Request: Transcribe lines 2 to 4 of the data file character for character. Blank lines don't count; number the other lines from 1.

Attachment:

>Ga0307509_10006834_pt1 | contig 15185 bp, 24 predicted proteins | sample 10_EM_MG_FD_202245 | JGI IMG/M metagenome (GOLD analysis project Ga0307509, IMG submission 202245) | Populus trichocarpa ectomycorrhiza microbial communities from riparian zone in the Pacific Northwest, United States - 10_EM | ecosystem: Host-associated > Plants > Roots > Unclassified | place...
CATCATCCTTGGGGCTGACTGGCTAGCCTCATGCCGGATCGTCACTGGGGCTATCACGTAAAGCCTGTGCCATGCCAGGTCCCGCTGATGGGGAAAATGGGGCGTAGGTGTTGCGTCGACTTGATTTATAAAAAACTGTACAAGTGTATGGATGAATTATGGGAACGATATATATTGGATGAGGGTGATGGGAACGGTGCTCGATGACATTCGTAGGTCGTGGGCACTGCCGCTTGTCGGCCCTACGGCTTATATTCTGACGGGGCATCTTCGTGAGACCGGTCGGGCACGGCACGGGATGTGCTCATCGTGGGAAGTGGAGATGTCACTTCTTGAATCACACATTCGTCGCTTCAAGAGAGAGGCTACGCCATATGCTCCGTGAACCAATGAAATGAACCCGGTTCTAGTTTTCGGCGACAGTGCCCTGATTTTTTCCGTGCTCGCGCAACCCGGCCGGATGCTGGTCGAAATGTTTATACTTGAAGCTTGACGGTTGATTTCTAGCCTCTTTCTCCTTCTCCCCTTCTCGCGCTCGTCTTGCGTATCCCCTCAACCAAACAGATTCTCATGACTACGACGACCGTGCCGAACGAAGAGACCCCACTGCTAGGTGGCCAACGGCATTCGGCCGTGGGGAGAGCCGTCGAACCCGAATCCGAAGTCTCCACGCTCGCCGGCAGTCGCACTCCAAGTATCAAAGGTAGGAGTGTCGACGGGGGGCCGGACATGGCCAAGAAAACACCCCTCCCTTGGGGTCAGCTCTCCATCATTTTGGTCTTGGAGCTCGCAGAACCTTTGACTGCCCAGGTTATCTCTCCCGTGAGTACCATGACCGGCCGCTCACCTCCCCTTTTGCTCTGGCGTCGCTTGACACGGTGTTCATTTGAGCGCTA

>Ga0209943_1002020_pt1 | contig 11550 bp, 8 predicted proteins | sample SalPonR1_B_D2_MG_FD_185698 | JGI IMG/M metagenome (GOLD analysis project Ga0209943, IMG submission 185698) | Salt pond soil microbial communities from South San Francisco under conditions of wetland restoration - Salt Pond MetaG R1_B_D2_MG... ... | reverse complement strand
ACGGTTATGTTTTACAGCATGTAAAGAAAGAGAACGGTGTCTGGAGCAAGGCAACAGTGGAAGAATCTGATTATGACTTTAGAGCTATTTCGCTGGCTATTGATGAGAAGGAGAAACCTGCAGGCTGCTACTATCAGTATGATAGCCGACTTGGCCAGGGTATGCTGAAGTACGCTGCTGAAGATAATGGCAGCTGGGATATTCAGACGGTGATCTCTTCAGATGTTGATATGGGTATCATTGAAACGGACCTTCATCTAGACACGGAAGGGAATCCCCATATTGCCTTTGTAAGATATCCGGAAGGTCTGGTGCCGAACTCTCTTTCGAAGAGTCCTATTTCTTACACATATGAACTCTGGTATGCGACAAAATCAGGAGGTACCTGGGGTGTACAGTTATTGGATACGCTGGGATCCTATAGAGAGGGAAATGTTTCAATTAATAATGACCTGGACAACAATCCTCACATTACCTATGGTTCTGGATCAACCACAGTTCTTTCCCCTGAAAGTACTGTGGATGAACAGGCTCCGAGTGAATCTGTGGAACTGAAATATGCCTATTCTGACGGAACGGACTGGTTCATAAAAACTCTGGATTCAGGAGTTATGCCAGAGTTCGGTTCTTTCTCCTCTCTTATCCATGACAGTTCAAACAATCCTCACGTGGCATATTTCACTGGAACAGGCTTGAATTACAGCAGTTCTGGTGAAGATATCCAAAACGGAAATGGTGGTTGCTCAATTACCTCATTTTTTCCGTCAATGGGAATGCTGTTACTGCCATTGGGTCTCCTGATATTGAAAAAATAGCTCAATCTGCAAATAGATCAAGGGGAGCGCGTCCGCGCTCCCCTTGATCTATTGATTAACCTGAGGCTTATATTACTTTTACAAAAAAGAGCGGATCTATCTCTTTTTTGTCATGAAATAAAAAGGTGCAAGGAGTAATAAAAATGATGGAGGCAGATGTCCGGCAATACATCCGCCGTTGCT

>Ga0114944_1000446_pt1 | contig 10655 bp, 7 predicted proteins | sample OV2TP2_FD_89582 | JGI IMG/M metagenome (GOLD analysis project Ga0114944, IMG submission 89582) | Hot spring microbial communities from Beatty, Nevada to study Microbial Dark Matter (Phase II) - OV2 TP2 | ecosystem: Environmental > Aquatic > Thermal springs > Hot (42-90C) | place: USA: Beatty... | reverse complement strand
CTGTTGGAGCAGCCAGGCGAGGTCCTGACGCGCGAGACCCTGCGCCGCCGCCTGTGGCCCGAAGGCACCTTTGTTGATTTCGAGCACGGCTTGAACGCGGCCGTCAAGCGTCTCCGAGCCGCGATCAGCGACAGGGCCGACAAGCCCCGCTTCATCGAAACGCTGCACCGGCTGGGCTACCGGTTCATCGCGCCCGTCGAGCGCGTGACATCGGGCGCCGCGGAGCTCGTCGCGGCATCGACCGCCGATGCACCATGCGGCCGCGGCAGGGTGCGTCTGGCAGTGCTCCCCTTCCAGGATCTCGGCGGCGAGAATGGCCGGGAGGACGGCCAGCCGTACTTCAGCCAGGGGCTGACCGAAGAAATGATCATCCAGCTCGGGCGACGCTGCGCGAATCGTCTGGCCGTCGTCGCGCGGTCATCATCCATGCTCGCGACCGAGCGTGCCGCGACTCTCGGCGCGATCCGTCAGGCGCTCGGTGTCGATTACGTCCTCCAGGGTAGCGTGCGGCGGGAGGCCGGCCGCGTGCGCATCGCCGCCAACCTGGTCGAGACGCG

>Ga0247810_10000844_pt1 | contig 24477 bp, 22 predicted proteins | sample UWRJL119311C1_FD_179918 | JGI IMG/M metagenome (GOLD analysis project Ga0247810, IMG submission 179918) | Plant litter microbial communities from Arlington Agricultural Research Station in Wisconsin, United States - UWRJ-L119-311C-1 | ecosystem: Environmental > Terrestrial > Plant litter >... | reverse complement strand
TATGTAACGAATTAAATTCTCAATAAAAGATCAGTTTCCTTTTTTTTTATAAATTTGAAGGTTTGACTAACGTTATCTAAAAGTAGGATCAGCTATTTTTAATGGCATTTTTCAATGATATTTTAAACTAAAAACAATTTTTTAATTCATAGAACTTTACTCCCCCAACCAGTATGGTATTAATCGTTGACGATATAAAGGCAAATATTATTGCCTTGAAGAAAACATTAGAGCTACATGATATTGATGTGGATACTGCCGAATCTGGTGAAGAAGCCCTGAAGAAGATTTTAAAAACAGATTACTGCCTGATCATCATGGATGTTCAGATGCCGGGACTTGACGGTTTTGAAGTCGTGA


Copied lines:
CATCATCCTTGGGGCTGACTGGCTAGCCTCATGCCGGATCGTCACTGGGGCTATCACGTAAAGCCTGTGCCATGCCAGGTCCCGCTGATGGGGAAAATGGGGCGTAGGTGTTGCGTCGACTTGATTTATAAAAAACTGTACAAGTGTATGGATGAATTATGGGAACGATATATATTGGATGAGGGTGATGGGAACGGTGCTCGATGACATTCGTAGGTCGTGGGCACTGCCGCTTGTCGGCCCTACGGCTTATATTCTGACGGGGCATCTTCGTGAGACCGGTCGGGCACGGCACGGGATGTGCTCATCGTGGGAAGTGGAGATGTCACTTCTTGAATCACACATTCGTCGCTTCAAGAGAGAGGCTACGCCATATGCTCCGTGAACCAATGAAATGAACCCGGTTCTAGTTTTCGGCGACAGTGCCCTGATTTTTTCCGTGCTCGCGCAACCCGGCCGGATGCTGGTCGAAATGTTTATACTTGAAGCTTGACGGTTGATTTCTAGCCTCTTTCTCCTTCTCCCCTTCTCGCGCTCGTCTTGCGTATCCCCTCAACCAAACAGATTCTCATGACTACGACGACCGTGCCGAACGAAGAGACCCCACTGCTAGGTGGCCAACGGCATTCGGCCGTGGGGAGAGCCGTCGAACCCGAATCCGAAGTCTCCACGCTCGCCGGCAGTCGCACTCCAAGTATCAAAGGTAGGAGTGTCGACGGGGGGCCGGACATGGCCAAGAAAACACCCCTCCCTTGGGGTCAGCTCTCCATCATTTTGGTCTTGGAGCTCGCAGAACCTTTGACTGCCCAGGTTATCTCTCCCGTGAGTACCATGACCGGCCGCTCACCTCCCCTTTTGCTCTGGCGTCGCTTGACACGGTGTTCATTTGAGCGCTA

>Ga0209943_1002020_pt1 | contig 11550 bp, 8 predicted proteins | sample SalPonR1_B_D2_MG_FD_185698 | JGI IMG/M metagenome (GOLD analysis project Ga0209943, IMG submission 185698) | Salt pond soil microbial communities from South San Francisco under conditions of wetland restoration - Salt Pond MetaG R1_B_D2_MG... ... | reverse complement strand
ACGGTTATGTTTTACAGCATGTAAAGAAAGAGAACGGTGTCTGGAGCAAGGCAACAGTGGAAGAATCTGATTATGACTTTAGAGCTATTTCGCTGGCTATTGATGAGAAGGAGAAACCTGCAGGCTGCTACTATCAGTATGATAGCCGACTTGGCCAGGGTATGCTGAAGTACGCTGCTGAAGATAATGGCAGCTGGGATATTCAGACGGTGATCTCTTCAGATGTTGATATGGGTATCATTGAAACGGACCTTCATCTAGACACGGAAGGGAATCCCCATATTGCCTTTGTAAGATATCCGGAAGGTCTGGTGCCGAACTCTCTTTCGAAGAGTCCTATTTCTTACACATATGAACTCTGGTATGCGACAAAATCAGGAGGTACCTGGGGTGTACAGTTATTGGATACGCTGGGATCCTATAGAGAGGGAAATGTTTCAATTAATAATGACCTGGACAACAATCCTCACATTACCTATGGTTCTGGATCAACCACAGTTCTTTCCCCTGAAAGTACTGTGGATGAACAGGCTCCGAGTGAATCTGTGGAACTGAAATATGCCTATTCTGACGGAACGGACTGGTTCATAAAAACTCTGGATTCAGGAGTTATGCCAGAGTTCGGTTCTTTCTCCTCTCTTATCCATGACAGTTCAAACAATCCTCACGTGGCATATTTCACTGGAACAGGCTTGAATTACAGCAGTTCTGGTGAAGATATCCAAAACGGAAATGGTGGTTGCTCAATTACCTCATTTTTTCCGTCAATGGGAATGCTGTTACTGCCATTGGGTCTCCTGATATTGAAAAAATAGCTCAATCTGCAAATAGATCAAGGGGAGCGCGTCCGCGCTCCCCTTGATCTATTGATTAACCTGAGGCTTATATTACTTTTACAAAAAAGAGCGGATCTATCTCTTTTTTGTCATGAAATAAAAAGGTGCAAGGAGTAATAAAAATGATGGAGGCAGATGTCCGGCAATACATCCGCCGTTGCT